What Is A Decanter?

If you are a fan of wine and the many ways that it is presented, then you have almost certainly heard or seen a decanter at some point in time.

Whether it is at a gathering, or appearing on the silver screen as a beautiful decoration of some wealthy aristocrat or other members of high society.

Decanters are an important part of the culture that surrounds wine, and many households that love their fermented grape juice of choice love to display their drink of choice in these beautifully crafted objects.

However, many people who are unfamiliar with wine etiquette or history, or even the history of decanting in general, may struggle to understand what thee are used for.

After all, to the unknowing eye, what separates a decanter from any other ornate glass.

Not only that but many experts and connoisseurs of wine may even struggle to properly explain it for themselves, which doesn’t exactly help clear up confusion.

So, that’s what we are here to discuss and clear up today. To help out those who are starting their wine journey, as well as clear up some details for those who know their wine, we are going to explain what exactly a wine decanter is.

From the decantation process, to how and when you should use one of these items for your wine.

What Is A Decanter?

What Is A Decanter?

So, before we get any further, we should probably first go over what exactly a decanter is.

Despite what the many ornate designs that you can find out in the world might suggest, a decanter is quite a simple device that is pretty easily understandable.

In short, as the name suggests, a decanter is designed to hold the decantation of whatever liquid it is holding from the sediment that may be with it, and has been used for this purpose for thousands of years, with documented use being found as far back as ancient Rome.

Whilst a variety of materials have been used and made to be decanters, with various materials such as bronze, gold, silver, and even pottery being used throughout history, most modern types of decanters are made of either crystal or glass, with their transparent material allowing people to see the beautiful color of the liquid they hold.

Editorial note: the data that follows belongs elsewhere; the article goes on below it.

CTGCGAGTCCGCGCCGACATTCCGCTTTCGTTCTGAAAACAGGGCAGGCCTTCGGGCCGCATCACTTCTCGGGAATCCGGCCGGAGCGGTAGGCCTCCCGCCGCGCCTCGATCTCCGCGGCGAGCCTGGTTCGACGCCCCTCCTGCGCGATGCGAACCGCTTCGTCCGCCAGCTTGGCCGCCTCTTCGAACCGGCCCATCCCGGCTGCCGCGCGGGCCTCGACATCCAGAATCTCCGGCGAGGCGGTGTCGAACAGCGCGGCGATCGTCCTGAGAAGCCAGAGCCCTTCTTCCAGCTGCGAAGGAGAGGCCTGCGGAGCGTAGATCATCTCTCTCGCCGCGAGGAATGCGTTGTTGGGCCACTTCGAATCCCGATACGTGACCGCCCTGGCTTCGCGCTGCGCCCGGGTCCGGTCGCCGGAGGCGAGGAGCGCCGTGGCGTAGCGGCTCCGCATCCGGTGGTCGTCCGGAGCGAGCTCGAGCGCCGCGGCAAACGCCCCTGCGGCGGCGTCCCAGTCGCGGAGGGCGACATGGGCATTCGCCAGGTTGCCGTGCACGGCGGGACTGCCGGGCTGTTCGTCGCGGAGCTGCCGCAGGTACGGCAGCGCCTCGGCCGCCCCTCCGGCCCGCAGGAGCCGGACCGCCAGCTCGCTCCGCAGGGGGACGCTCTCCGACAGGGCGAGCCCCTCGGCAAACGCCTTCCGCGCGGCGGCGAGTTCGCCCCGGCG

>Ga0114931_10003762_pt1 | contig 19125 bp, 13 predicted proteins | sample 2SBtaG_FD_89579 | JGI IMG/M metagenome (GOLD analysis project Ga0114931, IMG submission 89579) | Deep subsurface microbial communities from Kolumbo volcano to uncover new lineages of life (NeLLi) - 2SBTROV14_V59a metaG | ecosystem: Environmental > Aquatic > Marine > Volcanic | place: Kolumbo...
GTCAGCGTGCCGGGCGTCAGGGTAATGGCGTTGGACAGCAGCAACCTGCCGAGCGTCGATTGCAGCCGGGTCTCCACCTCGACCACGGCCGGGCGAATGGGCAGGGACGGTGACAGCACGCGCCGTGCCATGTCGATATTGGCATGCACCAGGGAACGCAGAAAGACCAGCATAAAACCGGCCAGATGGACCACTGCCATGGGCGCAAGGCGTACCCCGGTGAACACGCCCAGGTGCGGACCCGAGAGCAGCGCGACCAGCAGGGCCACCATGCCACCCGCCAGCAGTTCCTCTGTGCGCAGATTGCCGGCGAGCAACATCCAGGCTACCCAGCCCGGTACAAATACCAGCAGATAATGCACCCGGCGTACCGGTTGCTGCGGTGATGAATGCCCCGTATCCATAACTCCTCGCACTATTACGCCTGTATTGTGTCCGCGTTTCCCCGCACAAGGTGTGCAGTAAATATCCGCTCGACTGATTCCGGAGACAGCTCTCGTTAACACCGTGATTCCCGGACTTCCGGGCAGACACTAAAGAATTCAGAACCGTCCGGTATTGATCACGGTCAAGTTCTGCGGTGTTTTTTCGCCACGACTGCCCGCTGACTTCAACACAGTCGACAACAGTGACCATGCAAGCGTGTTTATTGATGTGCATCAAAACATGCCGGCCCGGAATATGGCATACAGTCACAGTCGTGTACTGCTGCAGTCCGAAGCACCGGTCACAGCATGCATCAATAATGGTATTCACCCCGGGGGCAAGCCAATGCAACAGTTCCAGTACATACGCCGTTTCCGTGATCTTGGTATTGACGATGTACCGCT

Whilst most designs that you will see today are highly ornate and filled with intricate patterns, it is also easy to find simple glass decanters that are more functional.

In terms of the kind of liquid they hold, decanters are used to hold a wide variety of alcoholic drinks.

Historically, wine has been the principle drink that decanters are used for, but the increasing popularity of spirits such as whiskey, scotch, rum, and a variety of other spirits.

What Is Decantation

So, we have learned that a decanter decants. Not the most shocking revelation, but true nonetheless.

However, what confuses many people, especially about the need for decanters, is the process of decanting itself.

What is so important about the process that it needs a separate vessel for itself? To clear the air, we’re going to need to explain what decantation is as well

Decantation is the process of separating two substances, usually, either two liquids that don’t mix naturally, or solid objects in a liquid that are suspended in it.

That makes sense, but many people may be wondering why wine or another spirit needs to be decanted. After all, they have already been through the process of fermenting and making them, what else needs to happen.

Well, as many aficionados of these kinds of drinks will tell you, a lot of the character and flavor of an alcoholic drink, whether it is red wine or a bourbon whiskey, comes as much from the vessels that they are fermented and aged in as the ingredients themselves.

This is often why some brands will describe their drink as ‘aged’ by several years.

However, in the case of more aged wines and other drinks, sometimes the barrels that they are stored in can contain sediment from the inside of a barrel.

Although most of it will often be filtered out through the winemaking process, some drinks may still contain some remains.

Because of this, a decanter historically would have been useful for allowing these sediments to rest on the bottom, leaving the rest of the liquid good for serving.

Whilst most modern winemaking processes these days have improved in capturing errant sediment, a decanter can be very helpful if an older wine barrel was used for its fermentation.

Plus, just look at some of the designs out there today! Why would you not want them to hold your wine?

When And How To Use A Decanter

So, now that you know what these items are for, perhaps you are interested in using one for yourself.

If so, these are some things that you should keep in mind when using them.

When And How To Use A Decanter

Let The Wine In The Decanter Breathe

Before serving a glass of wine from a decanter, allow the wine to be in contact with the air for a few minutes, by releasing the stopper, if it has one.

This will allow the flavor of your wine to interact with the oxygen in the air, allowing you to experience the full palate of your chosen wine.

Many Uses For A Decanter

Whilst decanters have historically been used for drinks such as red wine, scotch, or whiskey, don’t let tradition stop you from trying out decanting with other drinks.

Many spirits and wines, even dry white wines, will interact and alter their flavor slightly based on how much oxygen they receive, so feel free to experiment.

Final Thoughts

As you can see, a decanter isn’t just a beautiful piece of craftsmanship, but also a potentially vital piece of serving gear to have. Plus, they just look great, so don’t hesitate to get one for yourself today!

Rachel Edwards
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